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Topic: Culture & Communities     Department: Letters

Pro-social justice, pro-environment, pro-Mormon

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I am a regular subscriber and practical environmentalist. I am also a practicing, if not entirely orthodox, Mormon. HCN seems to miss few opportunities to rant on my fellow Mormons, as if we were somehow a monolithic group of ultra-conservative Tea Party real estate developers. This is not the case. Were you to substitute "Jew" for "Mormon" in some of the subtle and not-so-subtle stories and comments you print, you might see the prejudice of your otherwise-laudable journal.

One can be an entirely orthodox Mormon (or Catholic or Jew or Muslim, for that matter), and still be very much in favor of policies and situations that preserve the environment and advance Western issues. I may not be on the same page with my church on many issues. But I belong to and participate in a church that is very much a "social justice" church, and many of its leaders have spoken out in favor of environmental issues.  I see absolutely no recognition of this in either the mainstream media or in HCN.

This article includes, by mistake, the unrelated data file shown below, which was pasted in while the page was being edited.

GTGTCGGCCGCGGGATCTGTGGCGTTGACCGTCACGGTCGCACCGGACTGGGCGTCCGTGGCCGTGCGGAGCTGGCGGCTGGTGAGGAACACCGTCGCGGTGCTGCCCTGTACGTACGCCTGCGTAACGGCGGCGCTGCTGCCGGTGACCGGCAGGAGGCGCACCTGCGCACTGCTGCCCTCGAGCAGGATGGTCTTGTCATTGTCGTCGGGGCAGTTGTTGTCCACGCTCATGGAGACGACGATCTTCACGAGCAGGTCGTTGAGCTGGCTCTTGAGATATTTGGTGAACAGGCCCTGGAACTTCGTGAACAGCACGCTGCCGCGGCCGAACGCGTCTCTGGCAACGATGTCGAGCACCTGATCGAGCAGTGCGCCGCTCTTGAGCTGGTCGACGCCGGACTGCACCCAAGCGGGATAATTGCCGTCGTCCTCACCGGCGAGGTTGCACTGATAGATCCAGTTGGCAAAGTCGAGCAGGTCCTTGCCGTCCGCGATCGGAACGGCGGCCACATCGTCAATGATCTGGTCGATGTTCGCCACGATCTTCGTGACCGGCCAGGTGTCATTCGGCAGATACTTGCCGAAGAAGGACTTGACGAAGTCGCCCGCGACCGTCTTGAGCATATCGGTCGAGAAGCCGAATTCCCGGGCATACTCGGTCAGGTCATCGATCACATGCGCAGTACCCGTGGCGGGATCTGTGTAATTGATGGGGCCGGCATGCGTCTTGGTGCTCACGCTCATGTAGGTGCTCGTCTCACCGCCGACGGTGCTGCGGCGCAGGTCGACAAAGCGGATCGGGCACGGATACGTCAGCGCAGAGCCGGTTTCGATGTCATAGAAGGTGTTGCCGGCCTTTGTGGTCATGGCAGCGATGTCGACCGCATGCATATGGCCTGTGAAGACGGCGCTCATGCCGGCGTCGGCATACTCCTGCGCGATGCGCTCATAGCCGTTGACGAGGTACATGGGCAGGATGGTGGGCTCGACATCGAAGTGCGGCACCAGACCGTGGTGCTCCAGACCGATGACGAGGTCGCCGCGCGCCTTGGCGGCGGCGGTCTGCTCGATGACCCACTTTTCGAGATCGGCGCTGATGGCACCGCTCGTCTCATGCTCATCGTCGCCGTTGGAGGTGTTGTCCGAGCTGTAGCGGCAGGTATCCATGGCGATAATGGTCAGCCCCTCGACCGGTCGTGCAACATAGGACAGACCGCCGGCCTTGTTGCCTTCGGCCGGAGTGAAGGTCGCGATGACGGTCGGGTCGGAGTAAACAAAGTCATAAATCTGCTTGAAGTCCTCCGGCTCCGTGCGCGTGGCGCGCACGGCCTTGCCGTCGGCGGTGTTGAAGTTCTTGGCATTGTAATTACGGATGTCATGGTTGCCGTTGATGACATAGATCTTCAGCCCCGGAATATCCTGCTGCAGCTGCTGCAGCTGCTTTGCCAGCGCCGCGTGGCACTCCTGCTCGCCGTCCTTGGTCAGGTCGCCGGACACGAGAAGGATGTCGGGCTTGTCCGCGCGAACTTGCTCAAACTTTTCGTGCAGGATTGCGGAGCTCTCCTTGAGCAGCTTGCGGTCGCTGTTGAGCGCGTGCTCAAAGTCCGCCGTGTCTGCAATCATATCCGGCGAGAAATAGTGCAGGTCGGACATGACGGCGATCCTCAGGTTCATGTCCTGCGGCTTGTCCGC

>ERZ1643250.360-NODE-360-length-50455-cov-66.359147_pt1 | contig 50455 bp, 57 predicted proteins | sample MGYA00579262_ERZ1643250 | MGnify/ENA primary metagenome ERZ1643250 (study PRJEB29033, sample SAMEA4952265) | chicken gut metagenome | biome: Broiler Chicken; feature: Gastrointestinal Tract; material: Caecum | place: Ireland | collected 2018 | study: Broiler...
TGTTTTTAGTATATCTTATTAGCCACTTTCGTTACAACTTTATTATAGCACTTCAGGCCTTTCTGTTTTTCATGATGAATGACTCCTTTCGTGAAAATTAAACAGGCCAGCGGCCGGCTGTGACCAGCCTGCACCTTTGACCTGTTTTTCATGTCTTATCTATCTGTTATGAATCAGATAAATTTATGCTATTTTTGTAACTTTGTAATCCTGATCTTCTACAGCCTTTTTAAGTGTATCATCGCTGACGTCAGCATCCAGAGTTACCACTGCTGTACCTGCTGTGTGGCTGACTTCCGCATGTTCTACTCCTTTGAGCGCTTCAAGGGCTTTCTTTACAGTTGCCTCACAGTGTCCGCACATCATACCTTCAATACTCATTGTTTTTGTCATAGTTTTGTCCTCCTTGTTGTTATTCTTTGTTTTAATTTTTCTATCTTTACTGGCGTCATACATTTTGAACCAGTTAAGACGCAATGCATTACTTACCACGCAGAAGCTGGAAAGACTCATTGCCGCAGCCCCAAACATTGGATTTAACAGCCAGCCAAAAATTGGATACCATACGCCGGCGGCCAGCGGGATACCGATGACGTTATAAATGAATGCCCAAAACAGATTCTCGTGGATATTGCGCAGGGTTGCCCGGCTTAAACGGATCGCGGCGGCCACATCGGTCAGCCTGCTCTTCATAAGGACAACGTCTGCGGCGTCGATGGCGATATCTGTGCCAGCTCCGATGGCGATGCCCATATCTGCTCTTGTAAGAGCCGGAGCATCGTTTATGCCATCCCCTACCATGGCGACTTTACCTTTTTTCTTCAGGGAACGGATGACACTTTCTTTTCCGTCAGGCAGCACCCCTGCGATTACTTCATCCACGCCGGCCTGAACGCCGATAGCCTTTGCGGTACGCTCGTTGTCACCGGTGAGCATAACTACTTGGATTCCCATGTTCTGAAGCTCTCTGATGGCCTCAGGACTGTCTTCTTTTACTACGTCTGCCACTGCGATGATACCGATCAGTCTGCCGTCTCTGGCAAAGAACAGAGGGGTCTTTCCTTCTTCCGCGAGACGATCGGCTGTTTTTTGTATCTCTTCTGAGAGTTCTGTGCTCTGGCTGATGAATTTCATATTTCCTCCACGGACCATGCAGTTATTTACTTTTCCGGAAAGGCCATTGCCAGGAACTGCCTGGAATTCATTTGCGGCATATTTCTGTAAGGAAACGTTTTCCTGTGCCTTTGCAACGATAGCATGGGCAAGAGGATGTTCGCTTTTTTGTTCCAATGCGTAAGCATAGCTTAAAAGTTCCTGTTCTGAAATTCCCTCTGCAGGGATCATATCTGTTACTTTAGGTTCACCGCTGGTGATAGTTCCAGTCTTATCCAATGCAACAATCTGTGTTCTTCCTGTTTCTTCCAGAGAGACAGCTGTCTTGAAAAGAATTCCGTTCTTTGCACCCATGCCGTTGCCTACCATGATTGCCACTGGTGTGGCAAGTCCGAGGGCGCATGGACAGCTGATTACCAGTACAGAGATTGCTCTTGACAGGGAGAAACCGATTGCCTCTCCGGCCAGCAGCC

If you really want to preserve and protect the West, why not try to enlist the formidable support of the Mormon people in this laudable cause? Open your minds to all of us who share a love for the West and stop insulting those of us who might not fit into your neat categories.

Patrick N. Naylor
Boise, Idaho

Kody Gubler
Kody Gubler
Oct 18, 2010 09:57 PM
Hey Patrick,
Thanks for the submission. I just wanted to explain (from a non-mormon point of view) how the categorization of people of the Mormon religion may have started. I feel that the "neat categories" concerning environmental issues are little more concrete in the Mormon religion than you make them sound. I have a large number of Mormon family members and I can easily place them into 2 categories: Pro-environment and Not-Pro-Environment. Because of certain religious views that each person holds, I feel that a middle-ground is very rare. I know that I am making an assumption on a small group of Mormons, but I feel that the categories have been developed because of a majority of non-weighted viewpoints. I mean no disrespect, and I hope that this was taken as a neutral observation and nothing negative.


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